Today is Holocaust Remembrance Day, a day reserved around the world to commemorate the victims of one of human history's most cataclysmic events: the systematic murder of 6 million Jews and millions of others targeted because Nazi Germany declared them racially, politically or socially inferior. Gypsies, gays, Jehovah's Witnesses and the disabled also were among the estimated 11 million who were persecuted and murdered by the Nazis.
Congress established a weeklong commemoration in the United States, during which the United States Holocaust Memorial Museum encourages and sponsors observances throughout the nation. In Snohomish County, Everett Community College engages students and the public in discussions with Holocaust survivors (three more are scheduled in May), arranged through the Holocaust Education Resource Center in Seattle.
Why all the attention to something that began more than 70 years ago?
Because it could happen again. In fact, genocide is part of the world's more recent history, having reared its hateful head in Bosnia, Rwanda and the Darfur region of Sudan. Humanity's darkest side lurks not so far below its civilized exterior.
It would be tempting, given the staggering horror of the Holocaust, to put it out of our minds, to simply relegate it to the pages of history books.
Yet only by keeping the Holocaust fresh in our collective memory can we hope to heed its lessons -- like resolving not to stand by and do nothing when others are being persecuted, and truly understanding that "I was simply following orders" is not an acceptable excuse for criminal behavior.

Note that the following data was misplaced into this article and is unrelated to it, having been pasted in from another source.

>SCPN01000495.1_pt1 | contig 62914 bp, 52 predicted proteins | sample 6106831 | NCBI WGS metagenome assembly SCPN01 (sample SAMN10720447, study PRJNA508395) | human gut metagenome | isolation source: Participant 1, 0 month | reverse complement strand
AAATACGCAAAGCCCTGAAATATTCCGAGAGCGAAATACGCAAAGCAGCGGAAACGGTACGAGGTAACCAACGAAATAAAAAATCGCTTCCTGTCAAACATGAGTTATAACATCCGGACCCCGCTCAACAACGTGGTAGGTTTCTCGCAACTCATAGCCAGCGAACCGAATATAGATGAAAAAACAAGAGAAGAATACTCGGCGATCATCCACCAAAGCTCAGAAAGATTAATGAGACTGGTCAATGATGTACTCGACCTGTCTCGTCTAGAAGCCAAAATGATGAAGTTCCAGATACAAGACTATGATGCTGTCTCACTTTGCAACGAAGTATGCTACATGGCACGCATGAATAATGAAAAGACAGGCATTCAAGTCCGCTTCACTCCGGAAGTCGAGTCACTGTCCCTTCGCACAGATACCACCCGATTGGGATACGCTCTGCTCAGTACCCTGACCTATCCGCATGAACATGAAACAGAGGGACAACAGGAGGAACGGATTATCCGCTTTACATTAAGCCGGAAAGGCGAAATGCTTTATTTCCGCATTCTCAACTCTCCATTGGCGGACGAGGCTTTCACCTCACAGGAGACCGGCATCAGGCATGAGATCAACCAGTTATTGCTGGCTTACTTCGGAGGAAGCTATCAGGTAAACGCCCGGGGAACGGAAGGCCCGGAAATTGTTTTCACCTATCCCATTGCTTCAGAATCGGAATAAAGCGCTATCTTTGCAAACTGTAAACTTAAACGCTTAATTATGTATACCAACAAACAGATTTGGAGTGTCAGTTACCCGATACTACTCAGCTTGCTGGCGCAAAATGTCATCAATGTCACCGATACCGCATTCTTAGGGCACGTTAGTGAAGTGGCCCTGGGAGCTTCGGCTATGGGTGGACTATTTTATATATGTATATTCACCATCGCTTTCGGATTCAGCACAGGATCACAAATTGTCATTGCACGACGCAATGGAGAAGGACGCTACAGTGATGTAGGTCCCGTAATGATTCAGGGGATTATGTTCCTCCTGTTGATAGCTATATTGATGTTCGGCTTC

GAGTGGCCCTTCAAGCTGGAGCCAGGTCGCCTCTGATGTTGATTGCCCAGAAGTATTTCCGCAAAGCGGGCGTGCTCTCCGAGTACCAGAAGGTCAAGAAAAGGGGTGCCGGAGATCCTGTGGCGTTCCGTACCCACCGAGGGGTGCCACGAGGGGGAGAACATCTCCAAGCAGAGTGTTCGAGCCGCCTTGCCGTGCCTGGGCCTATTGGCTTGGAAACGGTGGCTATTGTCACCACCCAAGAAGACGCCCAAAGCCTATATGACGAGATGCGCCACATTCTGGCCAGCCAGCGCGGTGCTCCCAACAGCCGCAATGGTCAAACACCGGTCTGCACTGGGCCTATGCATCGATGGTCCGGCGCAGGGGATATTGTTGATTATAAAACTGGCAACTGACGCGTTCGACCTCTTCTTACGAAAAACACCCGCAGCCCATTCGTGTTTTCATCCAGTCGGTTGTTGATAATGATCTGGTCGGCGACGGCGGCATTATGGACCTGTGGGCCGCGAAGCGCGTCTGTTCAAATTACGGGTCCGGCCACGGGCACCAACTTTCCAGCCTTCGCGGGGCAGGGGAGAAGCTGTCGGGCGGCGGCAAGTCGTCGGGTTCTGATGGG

And as hateful leaders seeking political gain take to the world stage to deny the Holocaust ever happened, the thinking world must be prepared to stand up and counter their cynicism.
When Holocaust survivors share their experiences, they're modeling the very best of the human spirit. Henry Friedman's message of hope's power against evil, related by columnist Julie Muhlstein on Wednesday, is an inspiring example. So is the story of Holocaust survivor Fred Taucher of Everett, who tells of a German woman who helped his family hide in Berlin during the war, saving his life and his brother's.
Such stories must live on, long after the final survivors are gone. They must be retold, one generation to the next, to make sure the Holocaust is never forgotten.
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